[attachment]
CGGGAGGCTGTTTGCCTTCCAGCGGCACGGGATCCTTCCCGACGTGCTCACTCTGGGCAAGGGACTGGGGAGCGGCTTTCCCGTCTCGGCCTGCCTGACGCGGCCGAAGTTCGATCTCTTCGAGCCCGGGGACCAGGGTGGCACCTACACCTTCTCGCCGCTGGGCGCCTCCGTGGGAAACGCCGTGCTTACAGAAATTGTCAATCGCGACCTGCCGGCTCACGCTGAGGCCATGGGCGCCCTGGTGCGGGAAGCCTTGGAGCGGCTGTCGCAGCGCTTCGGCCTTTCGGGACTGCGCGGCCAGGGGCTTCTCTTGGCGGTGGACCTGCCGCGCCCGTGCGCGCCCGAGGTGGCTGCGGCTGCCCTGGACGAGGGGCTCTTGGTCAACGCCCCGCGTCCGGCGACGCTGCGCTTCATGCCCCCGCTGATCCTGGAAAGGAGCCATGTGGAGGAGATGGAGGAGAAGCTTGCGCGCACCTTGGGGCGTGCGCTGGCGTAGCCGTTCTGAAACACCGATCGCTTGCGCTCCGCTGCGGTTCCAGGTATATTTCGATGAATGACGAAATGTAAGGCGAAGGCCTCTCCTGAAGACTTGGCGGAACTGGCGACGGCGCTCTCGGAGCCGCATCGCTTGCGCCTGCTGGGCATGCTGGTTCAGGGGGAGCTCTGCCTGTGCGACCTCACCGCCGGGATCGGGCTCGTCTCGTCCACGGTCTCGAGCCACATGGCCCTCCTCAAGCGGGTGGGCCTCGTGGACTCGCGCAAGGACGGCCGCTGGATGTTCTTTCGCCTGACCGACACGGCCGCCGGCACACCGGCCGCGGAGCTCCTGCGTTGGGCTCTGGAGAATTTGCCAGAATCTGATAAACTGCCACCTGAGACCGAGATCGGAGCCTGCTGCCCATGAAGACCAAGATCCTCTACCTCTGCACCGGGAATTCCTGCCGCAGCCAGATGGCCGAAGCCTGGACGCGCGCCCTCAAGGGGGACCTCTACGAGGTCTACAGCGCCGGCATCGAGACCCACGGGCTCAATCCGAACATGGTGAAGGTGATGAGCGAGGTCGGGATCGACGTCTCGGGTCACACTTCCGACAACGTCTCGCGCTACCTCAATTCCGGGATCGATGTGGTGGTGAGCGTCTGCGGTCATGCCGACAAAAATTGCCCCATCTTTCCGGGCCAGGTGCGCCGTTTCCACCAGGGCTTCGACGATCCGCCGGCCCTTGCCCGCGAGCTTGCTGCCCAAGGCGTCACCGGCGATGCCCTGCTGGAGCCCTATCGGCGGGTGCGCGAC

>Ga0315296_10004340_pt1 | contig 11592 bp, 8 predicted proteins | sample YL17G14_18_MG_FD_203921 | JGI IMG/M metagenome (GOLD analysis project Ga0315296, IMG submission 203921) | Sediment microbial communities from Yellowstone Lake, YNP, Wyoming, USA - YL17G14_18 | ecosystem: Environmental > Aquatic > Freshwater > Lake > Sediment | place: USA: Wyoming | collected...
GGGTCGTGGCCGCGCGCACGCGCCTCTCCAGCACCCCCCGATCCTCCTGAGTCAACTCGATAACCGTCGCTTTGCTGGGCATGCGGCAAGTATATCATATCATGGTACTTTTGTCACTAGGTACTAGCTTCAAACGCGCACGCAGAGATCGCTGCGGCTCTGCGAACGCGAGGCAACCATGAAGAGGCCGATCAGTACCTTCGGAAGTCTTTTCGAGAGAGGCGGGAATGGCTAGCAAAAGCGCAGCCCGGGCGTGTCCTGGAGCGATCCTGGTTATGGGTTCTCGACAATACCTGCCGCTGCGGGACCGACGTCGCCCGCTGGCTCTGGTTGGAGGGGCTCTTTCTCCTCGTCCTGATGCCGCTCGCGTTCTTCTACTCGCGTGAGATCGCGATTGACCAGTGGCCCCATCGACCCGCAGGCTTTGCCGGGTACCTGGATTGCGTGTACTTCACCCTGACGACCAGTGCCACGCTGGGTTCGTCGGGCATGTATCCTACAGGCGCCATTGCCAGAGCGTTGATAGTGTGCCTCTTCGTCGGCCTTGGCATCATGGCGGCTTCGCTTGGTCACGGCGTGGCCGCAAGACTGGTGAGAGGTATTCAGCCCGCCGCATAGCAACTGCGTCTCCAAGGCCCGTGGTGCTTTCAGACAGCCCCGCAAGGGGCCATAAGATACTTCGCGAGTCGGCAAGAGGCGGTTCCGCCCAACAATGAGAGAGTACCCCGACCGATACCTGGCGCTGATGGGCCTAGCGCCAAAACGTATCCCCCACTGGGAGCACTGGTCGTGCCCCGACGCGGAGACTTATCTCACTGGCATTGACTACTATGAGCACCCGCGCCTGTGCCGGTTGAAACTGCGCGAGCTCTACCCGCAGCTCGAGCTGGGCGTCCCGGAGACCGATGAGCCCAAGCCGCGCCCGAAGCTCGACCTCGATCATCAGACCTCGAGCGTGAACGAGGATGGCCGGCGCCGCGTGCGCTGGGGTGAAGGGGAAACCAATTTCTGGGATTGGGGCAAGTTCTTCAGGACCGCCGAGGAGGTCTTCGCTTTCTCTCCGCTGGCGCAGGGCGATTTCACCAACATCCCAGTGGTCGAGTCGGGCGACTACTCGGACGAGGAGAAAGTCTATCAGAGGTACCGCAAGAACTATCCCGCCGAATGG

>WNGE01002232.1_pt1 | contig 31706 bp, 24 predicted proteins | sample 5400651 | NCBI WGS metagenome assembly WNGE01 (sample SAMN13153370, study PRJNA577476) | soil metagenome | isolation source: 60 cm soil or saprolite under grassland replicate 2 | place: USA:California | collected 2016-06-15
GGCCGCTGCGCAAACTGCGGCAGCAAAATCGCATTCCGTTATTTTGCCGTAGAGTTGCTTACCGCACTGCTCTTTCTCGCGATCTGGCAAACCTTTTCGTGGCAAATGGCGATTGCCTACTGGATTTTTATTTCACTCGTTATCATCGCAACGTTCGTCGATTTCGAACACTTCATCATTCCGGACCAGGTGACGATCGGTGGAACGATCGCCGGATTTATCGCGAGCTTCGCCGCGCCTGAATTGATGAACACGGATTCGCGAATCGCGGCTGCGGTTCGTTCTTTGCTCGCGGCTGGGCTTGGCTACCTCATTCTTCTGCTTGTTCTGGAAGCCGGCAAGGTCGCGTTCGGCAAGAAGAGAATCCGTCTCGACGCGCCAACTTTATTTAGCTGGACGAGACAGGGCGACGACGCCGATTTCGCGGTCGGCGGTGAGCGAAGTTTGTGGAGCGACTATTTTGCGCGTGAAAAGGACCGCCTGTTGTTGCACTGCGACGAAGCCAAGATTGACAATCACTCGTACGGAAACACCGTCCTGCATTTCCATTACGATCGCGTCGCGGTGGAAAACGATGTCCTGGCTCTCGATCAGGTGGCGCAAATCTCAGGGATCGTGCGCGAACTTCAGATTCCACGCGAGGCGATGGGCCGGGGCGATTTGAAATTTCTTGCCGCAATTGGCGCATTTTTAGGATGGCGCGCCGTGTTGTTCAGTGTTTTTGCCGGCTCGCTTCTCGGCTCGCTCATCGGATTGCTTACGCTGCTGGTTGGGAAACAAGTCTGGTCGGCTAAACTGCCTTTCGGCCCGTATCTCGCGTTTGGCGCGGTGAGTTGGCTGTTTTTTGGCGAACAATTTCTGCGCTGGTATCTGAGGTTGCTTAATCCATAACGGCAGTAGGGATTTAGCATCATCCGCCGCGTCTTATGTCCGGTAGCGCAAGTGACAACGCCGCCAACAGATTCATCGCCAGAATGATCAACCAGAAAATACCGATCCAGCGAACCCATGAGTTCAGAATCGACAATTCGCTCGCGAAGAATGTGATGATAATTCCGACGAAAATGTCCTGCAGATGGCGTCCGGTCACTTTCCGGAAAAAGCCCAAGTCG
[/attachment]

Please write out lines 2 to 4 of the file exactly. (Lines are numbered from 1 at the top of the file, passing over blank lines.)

>Ga0315296_10004340_pt1 | contig 11592 bp, 8 predicted proteins | sample YL17G14_18_MG_FD_203921 | JGI IMG/M metagenome (GOLD analysis project Ga0315296, IMG submission 203921) | Sediment microbial communities from Yellowstone Lake, YNP, Wyoming, USA - YL17G14_18 | ecosystem: Environmental > Aquatic > Freshwater > Lake > Sediment | place: USA: Wyoming | collected...
GGGTCGTGGCCGCGCGCACGCGCCTCTCCAGCACCCCCCGATCCTCCTGAGTCAACTCGATAACCGTCGCTTTGCTGGGCATGCGGCAAGTATATCATATCATGGTACTTTTGTCACTAGGTACTAGCTTCAAACGCGCACGCAGAGATCGCTGCGGCTCTGCGAACGCGAGGCAACCATGAAGAGGCCGATCAGTACCTTCGGAAGTCTTTTCGAGAGAGGCGGGAATGGCTAGCAAAAGCGCAGCCCGGGCGTGTCCTGGAGCGATCCTGGTTATGGGTTCTCGACAATACCTGCCGCTGCGGGACCGACGTCGCCCGCTGGCTCTGGTTGGAGGGGCTCTTTCTCCTCGTCCTGATGCCGCTCGCGTTCTTCTACTCGCGTGAGATCGCGATTGACCAGTGGCCCCATCGACCCGCAGGCTTTGCCGGGTACCTGGATTGCGTGTACTTCACCCTGACGACCAGTGCCACGCTGGGTTCGTCGGGCATGTATCCTACAGGCGCCATTGCCAGAGCGTTGATAGTGTGCCTCTTCGTCGGCCTTGGCATCATGGCGGCTTCGCTTGGTCACGGCGTGGCCGCAAGACTGGTGAGAGGTATTCAGCCCGCCGCATAGCAACTGCGTCTCCAAGGCCCGTGGTGCTTTCAGACAGCCCCGCAAGGGGCCATAAGATACTTCGCGAGTCGGCAAGAGGCGGTTCCGCCCAACAATGAGAGAGTACCCCGACCGATACCTGGCGCTGATGGGCCTAGCGCCAAAACGTATCCCCCACTGGGAGCACTGGTCGTGCCCCGACGCGGAGACTTATCTCACTGGCATTGACTACTATGAGCACCCGCGCCTGTGCCGGTTGAAACTGCGCGAGCTCTACCCGCAGCTCGAGCTGGGCGTCCCGGAGACCGATGAGCCCAAGCCGCGCCCGAAGCTCGACCTCGATCATCAGACCTCGAGCGTGAACGAGGATGGCCGGCGCCGCGTGCGCTGGGGTGAAGGGGAAACCAATTTCTGGGATTGGGGCAAGTTCTTCAGGACCGCCGAGGAGGTCTTCGCTTTCTCTCCGCTGGCGCAGGGCGATTTCACCAACATCCCAGTGGTCGAGTCGGGCGACTACTCGGACGAGGAGAAAGTCTATCAGAGGTACCGCAAGAACTATCCCGCCGAATGG

>WNGE01002232.1_pt1 | contig 31706 bp, 24 predicted proteins | sample 5400651 | NCBI WGS metagenome assembly WNGE01 (sample SAMN13153370, study PRJNA577476) | soil metagenome | isolation source: 60 cm soil or saprolite under grassland replicate 2 | place: USA:California | collected 2016-06-15